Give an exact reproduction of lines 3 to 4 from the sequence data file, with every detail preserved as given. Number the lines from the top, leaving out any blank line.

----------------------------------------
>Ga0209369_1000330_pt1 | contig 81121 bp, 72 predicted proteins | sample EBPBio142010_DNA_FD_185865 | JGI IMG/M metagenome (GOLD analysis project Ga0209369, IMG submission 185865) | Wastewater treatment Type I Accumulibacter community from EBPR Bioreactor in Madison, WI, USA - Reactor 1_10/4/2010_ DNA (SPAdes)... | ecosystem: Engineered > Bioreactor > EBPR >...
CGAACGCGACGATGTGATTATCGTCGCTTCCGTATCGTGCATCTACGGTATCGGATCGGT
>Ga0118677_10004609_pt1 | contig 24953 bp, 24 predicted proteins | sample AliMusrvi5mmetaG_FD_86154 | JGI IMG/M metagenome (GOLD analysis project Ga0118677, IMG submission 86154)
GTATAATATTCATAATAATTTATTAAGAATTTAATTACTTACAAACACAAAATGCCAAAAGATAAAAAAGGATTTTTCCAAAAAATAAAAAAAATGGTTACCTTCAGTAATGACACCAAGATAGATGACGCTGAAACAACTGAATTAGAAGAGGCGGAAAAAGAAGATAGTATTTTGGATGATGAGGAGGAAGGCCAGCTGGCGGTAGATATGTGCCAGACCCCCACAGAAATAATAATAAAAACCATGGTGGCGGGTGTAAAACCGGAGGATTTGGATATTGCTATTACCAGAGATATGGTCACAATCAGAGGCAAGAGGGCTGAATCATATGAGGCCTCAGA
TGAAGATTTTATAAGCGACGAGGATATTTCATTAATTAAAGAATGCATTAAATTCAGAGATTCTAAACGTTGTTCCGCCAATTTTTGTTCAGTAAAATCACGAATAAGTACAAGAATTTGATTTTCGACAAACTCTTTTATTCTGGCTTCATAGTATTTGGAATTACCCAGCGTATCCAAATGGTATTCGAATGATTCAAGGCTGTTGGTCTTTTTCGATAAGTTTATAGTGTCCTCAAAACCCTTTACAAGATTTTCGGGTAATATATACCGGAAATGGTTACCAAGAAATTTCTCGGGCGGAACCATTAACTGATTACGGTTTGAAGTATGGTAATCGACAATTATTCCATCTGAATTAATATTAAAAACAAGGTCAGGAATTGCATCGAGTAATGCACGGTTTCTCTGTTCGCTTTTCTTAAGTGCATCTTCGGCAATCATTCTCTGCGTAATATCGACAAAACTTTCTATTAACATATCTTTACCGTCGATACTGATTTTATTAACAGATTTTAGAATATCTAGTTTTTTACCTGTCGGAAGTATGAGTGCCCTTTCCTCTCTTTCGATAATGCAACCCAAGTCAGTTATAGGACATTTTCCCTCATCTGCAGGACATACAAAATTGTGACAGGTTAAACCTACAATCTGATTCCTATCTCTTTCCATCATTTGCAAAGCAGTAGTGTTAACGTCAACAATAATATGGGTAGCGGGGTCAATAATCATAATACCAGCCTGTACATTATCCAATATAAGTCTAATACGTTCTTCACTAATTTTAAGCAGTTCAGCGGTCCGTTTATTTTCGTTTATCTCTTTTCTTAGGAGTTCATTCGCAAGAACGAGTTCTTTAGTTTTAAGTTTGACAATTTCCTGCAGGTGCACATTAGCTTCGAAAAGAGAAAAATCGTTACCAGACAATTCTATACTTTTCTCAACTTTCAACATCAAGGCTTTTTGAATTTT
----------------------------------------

>Ga0118677_10004609_pt1 | contig 24953 bp, 24 predicted proteins | sample AliMusrvi5mmetaG_FD_86154 | JGI IMG/M metagenome (GOLD analysis project Ga0118677, IMG submission 86154)
GTATAATATTCATAATAATTTATTAAGAATTTAATTACTTACAAACACAAAATGCCAAAAGATAAAAAAGGATTTTTCCAAAAAATAAAAAAAATGGTTACCTTCAGTAATGACACCAAGATAGATGACGCTGAAACAACTGAATTAGAAGAGGCGGAAAAAGAAGATAGTATTTTGGATGATGAGGAGGAAGGCCAGCTGGCGGTAGATATGTGCCAGACCCCCACAGAAATAATAATAAAAACCATGGTGGCGGGTGTAAAACCGGAGGATTTGGATATTGCTATTACCAGAGATATGGTCACAATCAGAGGCAAGAGGGCTGAATCATATGAGGCCTCAGA